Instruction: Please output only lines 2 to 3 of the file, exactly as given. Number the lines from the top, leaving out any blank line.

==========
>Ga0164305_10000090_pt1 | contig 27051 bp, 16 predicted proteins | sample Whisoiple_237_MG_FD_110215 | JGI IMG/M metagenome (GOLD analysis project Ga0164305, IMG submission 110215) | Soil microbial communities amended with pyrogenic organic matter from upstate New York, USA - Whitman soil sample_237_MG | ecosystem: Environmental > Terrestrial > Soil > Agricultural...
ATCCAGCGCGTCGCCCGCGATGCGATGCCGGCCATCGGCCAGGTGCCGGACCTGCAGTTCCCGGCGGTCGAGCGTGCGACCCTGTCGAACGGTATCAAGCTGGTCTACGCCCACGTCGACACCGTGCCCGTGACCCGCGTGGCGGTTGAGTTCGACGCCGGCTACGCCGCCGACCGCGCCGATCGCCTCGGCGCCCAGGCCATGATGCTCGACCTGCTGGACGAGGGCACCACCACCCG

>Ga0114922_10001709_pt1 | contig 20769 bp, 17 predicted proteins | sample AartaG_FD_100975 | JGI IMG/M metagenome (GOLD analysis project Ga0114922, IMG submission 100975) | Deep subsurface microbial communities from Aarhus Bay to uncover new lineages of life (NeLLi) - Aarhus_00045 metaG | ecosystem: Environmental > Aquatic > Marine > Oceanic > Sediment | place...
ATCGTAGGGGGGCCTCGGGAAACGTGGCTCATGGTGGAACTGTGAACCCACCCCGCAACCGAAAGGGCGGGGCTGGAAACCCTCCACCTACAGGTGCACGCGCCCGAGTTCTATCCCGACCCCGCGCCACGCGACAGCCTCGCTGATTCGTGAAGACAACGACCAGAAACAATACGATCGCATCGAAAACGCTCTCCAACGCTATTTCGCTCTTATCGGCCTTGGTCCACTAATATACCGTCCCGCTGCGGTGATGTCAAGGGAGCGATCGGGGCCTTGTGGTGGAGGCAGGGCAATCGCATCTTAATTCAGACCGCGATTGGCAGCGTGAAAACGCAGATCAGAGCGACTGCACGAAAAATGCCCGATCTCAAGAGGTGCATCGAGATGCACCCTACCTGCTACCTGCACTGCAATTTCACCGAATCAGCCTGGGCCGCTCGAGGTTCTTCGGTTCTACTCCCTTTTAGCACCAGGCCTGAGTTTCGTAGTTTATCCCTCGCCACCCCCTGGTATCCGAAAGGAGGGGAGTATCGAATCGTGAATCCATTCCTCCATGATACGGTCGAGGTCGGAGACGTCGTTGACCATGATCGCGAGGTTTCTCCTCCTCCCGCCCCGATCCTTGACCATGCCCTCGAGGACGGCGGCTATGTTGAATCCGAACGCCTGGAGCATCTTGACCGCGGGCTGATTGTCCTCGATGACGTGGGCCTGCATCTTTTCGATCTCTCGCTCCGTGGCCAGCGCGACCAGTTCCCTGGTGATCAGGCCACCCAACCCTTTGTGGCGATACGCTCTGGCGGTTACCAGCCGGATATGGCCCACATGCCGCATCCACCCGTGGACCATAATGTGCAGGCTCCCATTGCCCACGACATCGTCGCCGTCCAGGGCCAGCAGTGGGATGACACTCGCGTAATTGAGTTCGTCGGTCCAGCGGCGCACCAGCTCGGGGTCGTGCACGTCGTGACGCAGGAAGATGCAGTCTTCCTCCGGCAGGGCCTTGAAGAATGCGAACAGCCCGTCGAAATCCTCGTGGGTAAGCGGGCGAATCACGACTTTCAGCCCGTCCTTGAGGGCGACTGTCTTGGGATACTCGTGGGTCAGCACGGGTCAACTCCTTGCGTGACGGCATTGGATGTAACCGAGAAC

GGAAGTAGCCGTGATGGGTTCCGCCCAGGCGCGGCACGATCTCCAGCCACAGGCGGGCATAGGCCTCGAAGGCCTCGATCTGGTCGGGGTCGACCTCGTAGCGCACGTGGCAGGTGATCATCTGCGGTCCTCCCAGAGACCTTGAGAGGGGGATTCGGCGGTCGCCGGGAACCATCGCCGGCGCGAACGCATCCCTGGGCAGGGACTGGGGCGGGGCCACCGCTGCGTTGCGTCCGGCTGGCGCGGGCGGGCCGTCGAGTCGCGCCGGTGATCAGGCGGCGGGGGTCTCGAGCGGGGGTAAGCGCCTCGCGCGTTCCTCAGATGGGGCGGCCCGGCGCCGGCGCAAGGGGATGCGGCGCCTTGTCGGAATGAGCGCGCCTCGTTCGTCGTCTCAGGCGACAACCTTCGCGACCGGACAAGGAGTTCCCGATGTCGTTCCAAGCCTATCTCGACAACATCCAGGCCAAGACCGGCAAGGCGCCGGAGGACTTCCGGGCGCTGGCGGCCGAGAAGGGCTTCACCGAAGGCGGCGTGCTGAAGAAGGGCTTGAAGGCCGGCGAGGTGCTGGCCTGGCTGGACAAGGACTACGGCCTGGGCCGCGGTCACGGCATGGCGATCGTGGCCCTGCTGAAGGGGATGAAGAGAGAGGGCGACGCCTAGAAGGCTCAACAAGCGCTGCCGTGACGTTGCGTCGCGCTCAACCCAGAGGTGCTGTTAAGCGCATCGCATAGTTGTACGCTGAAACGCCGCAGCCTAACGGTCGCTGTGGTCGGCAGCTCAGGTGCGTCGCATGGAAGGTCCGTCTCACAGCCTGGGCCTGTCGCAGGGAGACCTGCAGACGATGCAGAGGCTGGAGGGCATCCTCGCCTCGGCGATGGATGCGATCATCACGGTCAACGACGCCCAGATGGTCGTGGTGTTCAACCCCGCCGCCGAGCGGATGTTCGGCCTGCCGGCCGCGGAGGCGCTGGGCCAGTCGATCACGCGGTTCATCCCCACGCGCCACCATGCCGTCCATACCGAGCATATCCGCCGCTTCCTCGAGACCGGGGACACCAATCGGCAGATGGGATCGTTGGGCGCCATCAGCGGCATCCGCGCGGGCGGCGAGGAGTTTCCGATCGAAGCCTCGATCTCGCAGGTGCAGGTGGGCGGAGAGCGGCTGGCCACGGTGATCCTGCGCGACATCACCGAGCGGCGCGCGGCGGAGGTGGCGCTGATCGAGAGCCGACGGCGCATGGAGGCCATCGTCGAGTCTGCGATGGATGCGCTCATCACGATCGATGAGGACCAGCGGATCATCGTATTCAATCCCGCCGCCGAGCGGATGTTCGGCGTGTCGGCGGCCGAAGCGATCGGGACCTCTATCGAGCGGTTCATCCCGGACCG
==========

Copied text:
ATCCAGCGCGTCGCCCGCGATGCGATGCCGGCCATCGGCCAGGTGCCGGACCTGCAGTTCCCGGCGGTCGAGCGTGCGACCCTGTCGAACGGTATCAAGCTGGTCTACGCCCACGTCGACACCGTGCCCGTGACCCGCGTGGCGGTTGAGTTCGACGCCGGCTACGCCGCCGACCGCGCCGATCGCCTCGGCGCCCAGGCCATGATGCTCGACCTGCTGGACGAGGGCACCACCACCCG

>Ga0114922_10001709_pt1 | contig 20769 bp, 17 predicted proteins | sample AartaG_FD_100975 | JGI IMG/M metagenome (GOLD analysis project Ga0114922, IMG submission 100975) | Deep subsurface microbial communities from Aarhus Bay to uncover new lineages of life (NeLLi) - Aarhus_00045 metaG | ecosystem: Environmental > Aquatic > Marine > Oceanic > Sediment | place...